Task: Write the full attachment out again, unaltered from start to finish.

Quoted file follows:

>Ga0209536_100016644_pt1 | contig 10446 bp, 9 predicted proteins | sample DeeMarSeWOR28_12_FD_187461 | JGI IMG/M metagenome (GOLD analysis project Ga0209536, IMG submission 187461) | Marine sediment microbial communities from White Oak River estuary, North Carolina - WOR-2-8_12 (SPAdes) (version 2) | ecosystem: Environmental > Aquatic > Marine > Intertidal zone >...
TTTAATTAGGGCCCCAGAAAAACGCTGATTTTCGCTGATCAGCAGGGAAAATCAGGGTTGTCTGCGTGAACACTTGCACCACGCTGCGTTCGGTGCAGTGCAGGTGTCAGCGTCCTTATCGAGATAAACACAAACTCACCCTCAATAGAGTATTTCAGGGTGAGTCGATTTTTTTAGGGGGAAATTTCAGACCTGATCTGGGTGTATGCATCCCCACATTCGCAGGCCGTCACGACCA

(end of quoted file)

>Ga0209536_100016644_pt1 | contig 10446 bp, 9 predicted proteins | sample DeeMarSeWOR28_12_FD_187461 | JGI IMG/M metagenome (GOLD analysis project Ga0209536, IMG submission 187461) | Marine sediment microbial communities from White Oak River estuary, North Carolina - WOR-2-8_12 (SPAdes) (version 2) | ecosystem: Environmental > Aquatic > Marine > Intertidal zone >...
TTTAATTAGGGCCCCAGAAAAACGCTGATTTTCGCTGATCAGCAGGGAAAATCAGGGTTGTCTGCGTGAACACTTGCACCACGCTGCGTTCGGTGCAGTGCAGGTGTCAGCGTCCTTATCGAGATAAACACAAACTCACCCTCAATAGAGTATTTCAGGGTGAGTCGATTTTTTTAGGGGGAAATTTCAGACCTGATCTGGGTGTATGCATCCCCACATTCGCAGGCCGTCACGACCA